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W-MCP6-1.461 TO THOMAS B.MCQUESTEN from his friend Dr. Norman Leslie
Aug 16 1916
To: Whitehern Hamilton Ontario
From:

My Dear Tom,

Your letter to hand. I had not gotten your letter or tobacco or the [tabac?] itself, but thank you just the same.

Well old dear, this is somewhat different from the base hospital.1 Of course the work in the hospital is far better every way. Here the opportunities for medical work are necessarily limited. You look at a man and send him out. But on the other hand are lots of excitement etc. The life at least so far is not monotonous; one sees all sorts of grim things and hears the most unconsciable [sic] rackets. The roar and bark of our guns is most annoying, and always jolts one considerably. It is so sudden and penetrating. The sound of the enemy shells is even more disconcerting as they have a very tangible bite to their bark [?] to them. As for adventures. Well! A medical officer's life is not a patch on the soldier's who has to be in the [?] all the time but even tho' one [?] has his narrow escapes. I have had two or three narrow ones, that is comparatively narrow where the luck broke my way, but they are really not worth recounting for so many others have had so many really narrow brushes and they say nothing of it. All the same the life is very wearing and men very soon show the strain tho' they stay with it just the same.

Am very glad George has done so well, and in a way am sorry to see him start for he is likely to get it. That is the usual outcome. Still that is what he has gone in for. He will get over I think.

[Baines?] father has certainly got the local touch down cold. His view and little bits of scenery are easily seen all over the place. He knows this life all right. It is a scene of utter desolation all right, wrecked buildings, dug outs [stuck?] everywhere, and nothing seen but soldiers. Grass and weeds grow everywhere. In the trenches you see blue cornflowers and red poppies sprouting up from the bags, a pretty sight in its way. Then the rats. Their name is legion. You see grass stirring and a slinking form sneak along in the day. Then at night they become very bold. There are several devils that come into my abode every night. There is a sort of window. You cast your eye at this, and there are two or three peering at you, and when it is quiet they slip into the room. I hate them, but have been able to kill none yet. Occasionally you see a wild cat that has remained true to its home, but these cats don't seem able to handle the [question?]. They are very thin poor things. Truly this is a strange place, and it is going to be a great problem after the war. There is such ruin and there will be so many dead to dispose of. They are everywhere.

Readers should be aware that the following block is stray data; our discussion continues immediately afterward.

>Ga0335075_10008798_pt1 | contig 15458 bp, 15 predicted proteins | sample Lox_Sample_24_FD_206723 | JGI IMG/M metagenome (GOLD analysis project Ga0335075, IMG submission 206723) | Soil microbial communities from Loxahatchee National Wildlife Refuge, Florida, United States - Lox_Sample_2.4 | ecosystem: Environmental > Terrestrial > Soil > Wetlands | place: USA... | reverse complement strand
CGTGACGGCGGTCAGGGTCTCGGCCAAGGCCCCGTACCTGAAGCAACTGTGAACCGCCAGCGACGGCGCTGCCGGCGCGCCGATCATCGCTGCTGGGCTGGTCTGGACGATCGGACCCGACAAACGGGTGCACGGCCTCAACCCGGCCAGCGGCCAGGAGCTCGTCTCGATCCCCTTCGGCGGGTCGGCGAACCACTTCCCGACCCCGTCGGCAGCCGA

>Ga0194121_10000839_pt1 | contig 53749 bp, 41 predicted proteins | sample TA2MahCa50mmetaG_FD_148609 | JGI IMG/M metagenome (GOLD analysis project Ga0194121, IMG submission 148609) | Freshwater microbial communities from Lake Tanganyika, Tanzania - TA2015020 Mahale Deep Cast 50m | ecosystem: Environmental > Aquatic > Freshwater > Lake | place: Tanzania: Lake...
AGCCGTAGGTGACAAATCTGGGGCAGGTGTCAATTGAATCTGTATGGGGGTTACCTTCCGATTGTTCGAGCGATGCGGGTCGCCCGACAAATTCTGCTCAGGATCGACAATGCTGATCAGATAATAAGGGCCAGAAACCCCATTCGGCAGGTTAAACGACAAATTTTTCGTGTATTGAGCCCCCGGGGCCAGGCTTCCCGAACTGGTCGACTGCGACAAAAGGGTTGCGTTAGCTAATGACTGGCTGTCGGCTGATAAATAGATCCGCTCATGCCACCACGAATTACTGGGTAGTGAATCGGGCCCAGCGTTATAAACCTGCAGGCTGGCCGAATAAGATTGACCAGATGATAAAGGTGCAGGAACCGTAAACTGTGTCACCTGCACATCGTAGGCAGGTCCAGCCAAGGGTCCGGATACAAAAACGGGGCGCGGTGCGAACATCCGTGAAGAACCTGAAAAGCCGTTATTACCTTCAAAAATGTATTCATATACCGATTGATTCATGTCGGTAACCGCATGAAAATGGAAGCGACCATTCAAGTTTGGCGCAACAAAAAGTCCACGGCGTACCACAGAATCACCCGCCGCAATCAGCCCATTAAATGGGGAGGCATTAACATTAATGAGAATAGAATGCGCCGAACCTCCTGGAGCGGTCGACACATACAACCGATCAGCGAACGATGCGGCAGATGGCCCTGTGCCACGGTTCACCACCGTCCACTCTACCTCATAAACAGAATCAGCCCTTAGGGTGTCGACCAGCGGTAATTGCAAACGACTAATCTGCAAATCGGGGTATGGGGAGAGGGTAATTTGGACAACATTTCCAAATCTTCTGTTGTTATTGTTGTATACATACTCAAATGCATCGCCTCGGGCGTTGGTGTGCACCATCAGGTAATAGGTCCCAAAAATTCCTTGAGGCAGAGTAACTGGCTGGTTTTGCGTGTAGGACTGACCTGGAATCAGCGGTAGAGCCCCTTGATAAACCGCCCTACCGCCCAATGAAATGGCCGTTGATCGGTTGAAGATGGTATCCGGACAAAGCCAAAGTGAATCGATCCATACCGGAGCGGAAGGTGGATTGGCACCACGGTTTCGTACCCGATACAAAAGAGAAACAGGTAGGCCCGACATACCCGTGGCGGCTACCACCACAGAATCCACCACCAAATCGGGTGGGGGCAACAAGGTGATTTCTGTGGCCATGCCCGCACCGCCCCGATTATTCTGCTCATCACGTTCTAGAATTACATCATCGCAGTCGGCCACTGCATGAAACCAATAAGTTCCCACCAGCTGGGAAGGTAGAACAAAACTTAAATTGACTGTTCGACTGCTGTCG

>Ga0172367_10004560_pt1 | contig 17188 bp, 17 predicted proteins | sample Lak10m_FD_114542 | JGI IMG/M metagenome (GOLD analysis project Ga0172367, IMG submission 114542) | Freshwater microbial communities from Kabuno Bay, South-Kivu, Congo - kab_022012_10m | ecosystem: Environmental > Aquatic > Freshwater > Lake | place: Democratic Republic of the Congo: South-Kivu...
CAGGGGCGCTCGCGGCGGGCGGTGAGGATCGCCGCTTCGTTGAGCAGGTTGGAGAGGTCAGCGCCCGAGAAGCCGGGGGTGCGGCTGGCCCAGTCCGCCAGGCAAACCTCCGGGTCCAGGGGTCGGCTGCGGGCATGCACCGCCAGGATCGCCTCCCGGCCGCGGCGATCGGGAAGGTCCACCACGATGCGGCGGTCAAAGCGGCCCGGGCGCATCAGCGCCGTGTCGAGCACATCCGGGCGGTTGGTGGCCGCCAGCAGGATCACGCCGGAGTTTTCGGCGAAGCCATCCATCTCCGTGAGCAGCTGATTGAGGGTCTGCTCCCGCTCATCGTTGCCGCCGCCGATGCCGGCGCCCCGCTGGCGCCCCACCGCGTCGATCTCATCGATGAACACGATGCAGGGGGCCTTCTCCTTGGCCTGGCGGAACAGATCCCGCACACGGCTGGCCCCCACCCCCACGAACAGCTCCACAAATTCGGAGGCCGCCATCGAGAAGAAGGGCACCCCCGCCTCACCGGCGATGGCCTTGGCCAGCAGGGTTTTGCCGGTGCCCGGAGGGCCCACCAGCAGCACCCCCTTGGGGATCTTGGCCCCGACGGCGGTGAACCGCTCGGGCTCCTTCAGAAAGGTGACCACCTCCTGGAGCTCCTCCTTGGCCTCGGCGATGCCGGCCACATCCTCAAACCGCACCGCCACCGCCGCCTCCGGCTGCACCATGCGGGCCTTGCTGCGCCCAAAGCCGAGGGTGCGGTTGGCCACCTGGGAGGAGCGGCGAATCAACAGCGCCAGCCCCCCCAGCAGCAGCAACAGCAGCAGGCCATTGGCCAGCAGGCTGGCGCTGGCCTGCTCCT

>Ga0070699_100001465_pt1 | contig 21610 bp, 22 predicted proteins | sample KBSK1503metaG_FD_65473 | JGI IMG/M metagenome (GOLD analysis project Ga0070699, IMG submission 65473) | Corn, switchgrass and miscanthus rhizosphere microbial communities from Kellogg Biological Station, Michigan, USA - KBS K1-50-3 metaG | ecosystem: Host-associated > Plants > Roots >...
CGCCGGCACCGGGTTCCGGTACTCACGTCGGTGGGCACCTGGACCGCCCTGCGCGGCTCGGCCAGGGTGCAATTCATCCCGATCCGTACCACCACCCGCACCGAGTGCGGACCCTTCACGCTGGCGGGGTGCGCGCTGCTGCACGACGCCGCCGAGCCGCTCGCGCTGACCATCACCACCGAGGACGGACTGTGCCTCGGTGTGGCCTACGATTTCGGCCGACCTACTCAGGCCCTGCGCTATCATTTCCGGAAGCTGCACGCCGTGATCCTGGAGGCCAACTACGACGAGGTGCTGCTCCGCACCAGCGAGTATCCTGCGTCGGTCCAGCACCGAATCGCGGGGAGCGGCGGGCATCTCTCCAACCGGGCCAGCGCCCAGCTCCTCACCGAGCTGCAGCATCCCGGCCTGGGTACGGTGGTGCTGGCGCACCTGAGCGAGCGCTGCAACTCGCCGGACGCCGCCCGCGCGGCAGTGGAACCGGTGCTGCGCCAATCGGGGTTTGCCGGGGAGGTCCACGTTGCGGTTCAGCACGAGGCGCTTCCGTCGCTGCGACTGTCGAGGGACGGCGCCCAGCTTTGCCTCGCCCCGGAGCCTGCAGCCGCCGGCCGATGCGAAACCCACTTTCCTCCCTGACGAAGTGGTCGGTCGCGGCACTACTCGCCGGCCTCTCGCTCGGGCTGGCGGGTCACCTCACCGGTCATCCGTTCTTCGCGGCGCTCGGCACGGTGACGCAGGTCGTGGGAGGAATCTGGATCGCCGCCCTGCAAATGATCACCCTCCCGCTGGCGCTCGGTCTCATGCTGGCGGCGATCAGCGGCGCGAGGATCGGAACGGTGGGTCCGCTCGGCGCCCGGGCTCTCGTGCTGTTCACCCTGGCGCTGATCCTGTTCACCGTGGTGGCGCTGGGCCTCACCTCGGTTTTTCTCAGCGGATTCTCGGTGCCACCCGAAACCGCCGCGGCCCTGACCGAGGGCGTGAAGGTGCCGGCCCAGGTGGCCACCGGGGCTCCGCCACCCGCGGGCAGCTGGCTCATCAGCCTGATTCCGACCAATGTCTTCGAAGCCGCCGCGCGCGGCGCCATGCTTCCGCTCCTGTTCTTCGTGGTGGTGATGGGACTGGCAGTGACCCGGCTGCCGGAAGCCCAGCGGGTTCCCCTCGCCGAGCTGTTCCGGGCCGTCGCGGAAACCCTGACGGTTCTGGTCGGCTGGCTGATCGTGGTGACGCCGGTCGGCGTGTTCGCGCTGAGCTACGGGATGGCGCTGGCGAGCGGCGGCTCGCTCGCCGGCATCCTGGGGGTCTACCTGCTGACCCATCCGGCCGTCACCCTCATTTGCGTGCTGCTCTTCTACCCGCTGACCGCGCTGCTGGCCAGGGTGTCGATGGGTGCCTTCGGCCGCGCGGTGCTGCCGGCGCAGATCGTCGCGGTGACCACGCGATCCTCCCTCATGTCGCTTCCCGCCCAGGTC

Well old [top?] write again,

Yours,
Norman V. Leslie.


1 Following is a list of some of the letters (in our archive) from Dr. Norman Leslie to his friend Thomas Baker McQuesten about his war service in WWI from 1914 to 1918. The letters begin on the ship going over to England and continue through his service there and as surgeon in France in the trenches, which he describes graphically. For the full chronological list see:
W-MCP6-1.448,
W-MCP6-1.449
W-MCP6-1.452
W-MCP6-1.454
W-MCP6-1.456
W-MCP6-1.457a
W-MCP6-1.457b
W-MCP6-1.458
W-MCP6-1.461
W-MCP6-1.462
W-MCP6-1.465
Box 14-018
Box 14-040
W-MCP6-1.473
W-MCP6-1.474
W-MCP7-1.129
See also W-MCP7-1.099 which indicates that McQuesten vouched for Dr. Leslie to be made a member of the Niagara Bridge Commission. Search Kaumeyer for indication that Dr. Leslie was on the Bridge Commission .




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Copyright 2002 Whitehern Historic House and Garden
The development of this website was directed by Mary Anderson, Ph.D. and Janelle Baldwin, M.A.
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